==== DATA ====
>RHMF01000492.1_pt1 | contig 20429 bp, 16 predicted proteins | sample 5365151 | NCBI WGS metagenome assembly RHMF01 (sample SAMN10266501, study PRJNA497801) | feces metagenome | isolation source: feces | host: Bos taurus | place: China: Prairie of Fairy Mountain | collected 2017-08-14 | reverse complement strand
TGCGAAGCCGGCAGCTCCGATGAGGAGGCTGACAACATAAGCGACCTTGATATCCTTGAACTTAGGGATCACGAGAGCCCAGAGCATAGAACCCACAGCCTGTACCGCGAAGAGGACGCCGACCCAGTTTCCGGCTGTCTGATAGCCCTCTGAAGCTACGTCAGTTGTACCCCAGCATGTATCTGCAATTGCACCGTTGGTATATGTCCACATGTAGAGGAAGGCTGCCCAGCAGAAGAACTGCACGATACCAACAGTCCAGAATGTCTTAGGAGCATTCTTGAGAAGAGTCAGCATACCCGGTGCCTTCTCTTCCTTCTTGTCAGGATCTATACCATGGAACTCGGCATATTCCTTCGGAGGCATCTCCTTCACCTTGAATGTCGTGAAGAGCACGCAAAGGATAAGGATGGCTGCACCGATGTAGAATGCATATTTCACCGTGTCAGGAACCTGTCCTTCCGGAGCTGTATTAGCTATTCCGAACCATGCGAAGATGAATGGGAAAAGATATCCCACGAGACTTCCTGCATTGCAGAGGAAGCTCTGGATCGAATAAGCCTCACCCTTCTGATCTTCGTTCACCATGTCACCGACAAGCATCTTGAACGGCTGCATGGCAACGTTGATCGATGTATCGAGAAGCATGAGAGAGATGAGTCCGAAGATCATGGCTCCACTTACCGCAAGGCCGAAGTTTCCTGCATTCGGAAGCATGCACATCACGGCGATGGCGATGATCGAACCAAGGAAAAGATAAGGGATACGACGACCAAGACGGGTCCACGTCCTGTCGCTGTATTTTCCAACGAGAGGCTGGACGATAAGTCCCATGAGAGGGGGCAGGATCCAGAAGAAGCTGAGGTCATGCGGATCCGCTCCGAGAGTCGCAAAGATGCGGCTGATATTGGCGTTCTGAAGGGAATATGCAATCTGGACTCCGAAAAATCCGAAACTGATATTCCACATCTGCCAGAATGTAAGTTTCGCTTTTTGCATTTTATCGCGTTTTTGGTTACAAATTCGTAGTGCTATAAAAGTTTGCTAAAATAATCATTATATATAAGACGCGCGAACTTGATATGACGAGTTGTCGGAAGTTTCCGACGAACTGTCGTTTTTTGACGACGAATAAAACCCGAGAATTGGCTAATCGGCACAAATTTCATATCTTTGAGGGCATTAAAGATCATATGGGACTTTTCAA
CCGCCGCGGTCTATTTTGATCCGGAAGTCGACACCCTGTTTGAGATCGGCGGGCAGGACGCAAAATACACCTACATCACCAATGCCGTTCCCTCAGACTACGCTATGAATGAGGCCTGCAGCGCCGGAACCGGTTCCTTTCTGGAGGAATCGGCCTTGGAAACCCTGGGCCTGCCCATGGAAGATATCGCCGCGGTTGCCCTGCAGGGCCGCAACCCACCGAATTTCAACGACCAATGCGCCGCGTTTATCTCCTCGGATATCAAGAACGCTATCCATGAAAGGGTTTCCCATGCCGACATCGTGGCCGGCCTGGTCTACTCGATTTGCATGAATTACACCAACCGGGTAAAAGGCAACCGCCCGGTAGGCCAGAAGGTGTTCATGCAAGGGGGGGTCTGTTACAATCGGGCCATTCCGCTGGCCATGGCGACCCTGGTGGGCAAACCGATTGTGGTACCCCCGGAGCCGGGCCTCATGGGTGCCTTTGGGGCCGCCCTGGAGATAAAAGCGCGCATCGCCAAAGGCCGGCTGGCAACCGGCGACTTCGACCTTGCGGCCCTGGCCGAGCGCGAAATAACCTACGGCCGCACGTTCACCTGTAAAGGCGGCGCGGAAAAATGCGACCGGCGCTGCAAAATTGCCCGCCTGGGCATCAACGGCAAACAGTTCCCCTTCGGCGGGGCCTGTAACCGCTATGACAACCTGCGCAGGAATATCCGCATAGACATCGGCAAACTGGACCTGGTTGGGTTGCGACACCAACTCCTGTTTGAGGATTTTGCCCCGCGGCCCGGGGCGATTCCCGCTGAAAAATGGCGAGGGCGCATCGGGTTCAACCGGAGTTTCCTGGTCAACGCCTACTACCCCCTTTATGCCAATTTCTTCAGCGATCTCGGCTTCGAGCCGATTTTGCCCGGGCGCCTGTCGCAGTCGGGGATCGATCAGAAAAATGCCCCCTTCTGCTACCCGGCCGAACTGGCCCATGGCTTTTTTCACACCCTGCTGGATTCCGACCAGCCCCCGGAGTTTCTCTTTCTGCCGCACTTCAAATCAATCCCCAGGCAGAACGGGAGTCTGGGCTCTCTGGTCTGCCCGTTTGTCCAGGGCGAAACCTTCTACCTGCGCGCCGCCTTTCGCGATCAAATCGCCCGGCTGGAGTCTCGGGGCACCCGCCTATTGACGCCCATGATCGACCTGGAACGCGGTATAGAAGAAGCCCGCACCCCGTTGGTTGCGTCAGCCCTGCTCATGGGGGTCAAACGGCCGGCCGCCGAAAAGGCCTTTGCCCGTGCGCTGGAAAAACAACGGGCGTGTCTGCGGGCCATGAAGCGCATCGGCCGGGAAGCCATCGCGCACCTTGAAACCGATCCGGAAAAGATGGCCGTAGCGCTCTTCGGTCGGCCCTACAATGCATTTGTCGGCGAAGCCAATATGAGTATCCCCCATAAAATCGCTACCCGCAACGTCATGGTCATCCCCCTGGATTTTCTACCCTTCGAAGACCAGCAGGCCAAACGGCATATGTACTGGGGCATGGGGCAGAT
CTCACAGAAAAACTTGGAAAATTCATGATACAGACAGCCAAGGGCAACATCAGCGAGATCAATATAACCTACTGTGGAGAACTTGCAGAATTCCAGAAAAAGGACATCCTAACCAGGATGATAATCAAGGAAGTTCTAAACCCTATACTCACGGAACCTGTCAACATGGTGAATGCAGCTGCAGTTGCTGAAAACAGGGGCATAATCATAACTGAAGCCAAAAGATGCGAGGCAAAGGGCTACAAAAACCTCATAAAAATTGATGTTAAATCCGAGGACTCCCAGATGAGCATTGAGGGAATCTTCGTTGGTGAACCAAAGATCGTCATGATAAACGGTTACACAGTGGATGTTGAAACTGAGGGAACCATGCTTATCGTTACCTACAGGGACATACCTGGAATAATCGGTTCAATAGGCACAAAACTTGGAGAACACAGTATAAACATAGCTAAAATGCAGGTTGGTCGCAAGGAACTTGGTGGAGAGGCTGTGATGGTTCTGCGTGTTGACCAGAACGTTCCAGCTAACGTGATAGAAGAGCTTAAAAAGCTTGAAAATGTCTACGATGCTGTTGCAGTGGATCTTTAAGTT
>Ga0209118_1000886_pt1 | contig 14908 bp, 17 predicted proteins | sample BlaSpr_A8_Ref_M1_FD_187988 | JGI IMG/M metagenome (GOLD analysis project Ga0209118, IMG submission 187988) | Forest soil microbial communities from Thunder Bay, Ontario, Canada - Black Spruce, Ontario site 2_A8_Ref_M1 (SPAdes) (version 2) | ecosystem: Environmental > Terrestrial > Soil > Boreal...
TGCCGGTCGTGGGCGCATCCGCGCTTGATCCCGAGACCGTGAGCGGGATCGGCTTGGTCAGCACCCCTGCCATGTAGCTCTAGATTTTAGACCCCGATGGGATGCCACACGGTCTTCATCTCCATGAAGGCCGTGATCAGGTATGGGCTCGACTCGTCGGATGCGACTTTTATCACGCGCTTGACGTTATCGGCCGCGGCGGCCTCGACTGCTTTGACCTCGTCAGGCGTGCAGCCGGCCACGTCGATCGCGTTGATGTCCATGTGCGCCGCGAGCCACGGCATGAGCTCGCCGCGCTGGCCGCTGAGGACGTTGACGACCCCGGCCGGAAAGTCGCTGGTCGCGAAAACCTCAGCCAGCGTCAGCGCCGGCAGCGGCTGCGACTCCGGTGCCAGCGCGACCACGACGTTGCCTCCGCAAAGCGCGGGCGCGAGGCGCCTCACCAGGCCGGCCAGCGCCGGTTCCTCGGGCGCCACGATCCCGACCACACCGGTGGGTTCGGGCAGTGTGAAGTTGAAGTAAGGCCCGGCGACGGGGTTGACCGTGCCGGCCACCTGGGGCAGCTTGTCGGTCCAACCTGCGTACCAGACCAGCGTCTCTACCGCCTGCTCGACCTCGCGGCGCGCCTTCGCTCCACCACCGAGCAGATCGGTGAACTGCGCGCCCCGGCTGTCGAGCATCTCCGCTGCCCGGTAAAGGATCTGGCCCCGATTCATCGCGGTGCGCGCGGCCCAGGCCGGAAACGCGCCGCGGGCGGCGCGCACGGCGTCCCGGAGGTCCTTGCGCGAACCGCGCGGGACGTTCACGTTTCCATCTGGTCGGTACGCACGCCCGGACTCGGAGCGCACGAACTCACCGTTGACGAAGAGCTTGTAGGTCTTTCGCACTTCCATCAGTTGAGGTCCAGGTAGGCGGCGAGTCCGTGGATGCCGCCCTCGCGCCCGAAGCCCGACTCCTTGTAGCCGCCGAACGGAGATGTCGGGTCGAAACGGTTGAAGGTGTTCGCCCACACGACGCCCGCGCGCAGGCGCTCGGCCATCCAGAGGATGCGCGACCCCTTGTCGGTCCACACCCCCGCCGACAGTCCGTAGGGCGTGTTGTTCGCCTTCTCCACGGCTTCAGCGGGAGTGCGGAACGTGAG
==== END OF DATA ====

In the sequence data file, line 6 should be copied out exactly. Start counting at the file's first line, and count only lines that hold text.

TGCCGGTCGTGGGCGCATCCGCGCTTGATCCCGAGACCGTGAGCGGGATCGGCTTGGTCAGCACCCCTGCCATGTAGCTCTAGATTTTAGACCCCGATGGGATGCCACACGGTCTTCATCTCCATGAAGGCCGTGATCAGGTATGGGCTCGACTCGTCGGATGCGACTTTTATCACGCGCTTGACGTTATCGGCCGCGGCGGCCTCGACTGCTTTGACCTCGTCAGGCGTGCAGCCGGCCACGTCGATCGCGTTGATGTCCATGTGCGCCGCGAGCCACGGCATGAGCTCGCCGCGCTGGCCGCTGAGGACGTTGACGACCCCGGCCGGAAAGTCGCTGGTCGCGAAAACCTCAGCCAGCGTCAGCGCCGGCAGCGGCTGCGACTCCGGTGCCAGCGCGACCACGACGTTGCCTCCGCAAAGCGCGGGCGCGAGGCGCCTCACCAGGCCGGCCAGCGCCGGTTCCTCGGGCGCCACGATCCCGACCACACCGGTGGGTTCGGGCAGTGTGAAGTTGAAGTAAGGCCCGGCGACGGGGTTGACCGTGCCGGCCACCTGGGGCAGCTTGTCGGTCCAACCTGCGTACCAGACCAGCGTCTCTACCGCCTGCTCGACCTCGCGGCGCGCCTTCGCTCCACCACCGAGCAGATCGGTGAACTGCGCGCCCCGGCTGTCGAGCATCTCCGCTGCCCGGTAAAGGATCTGGCCCCGATTCATCGCGGTGCGCGCGGCCCAGGCCGGAAACGCGCCGCGGGCGGCGCGCACGGCGTCCCGGAGGTCCTTGCGCGAACCGCGCGGGACGTTCACGTTTCCATCTGGTCGGTACGCACGCCCGGACTCGGAGCGCACGAACTCACCGTTGACGAAGAGCTTGTAGGTCTTTCGCACTTCCATCAGTTGAGGTCCAGGTAGGCGGCGAGTCCGTGGATGCCGCCCTCGCGCCCGAAGCCCGACTCCTTGTAGCCGCCGAACGGAGATGTCGGGTCGAAACGGTTGAAGGTGTTCGCCCACACGACGCCCGCGCGCAGGCGCTCGGCCATCCAGAGGATGCGCGACCCCTTGTCGGTCCACACCCCCGCCGACAGTCCGTAGGGCGTGTTGTTCGCCTTCTCCACGGCTTCAGCGGGAGTGCGGAACGTGAG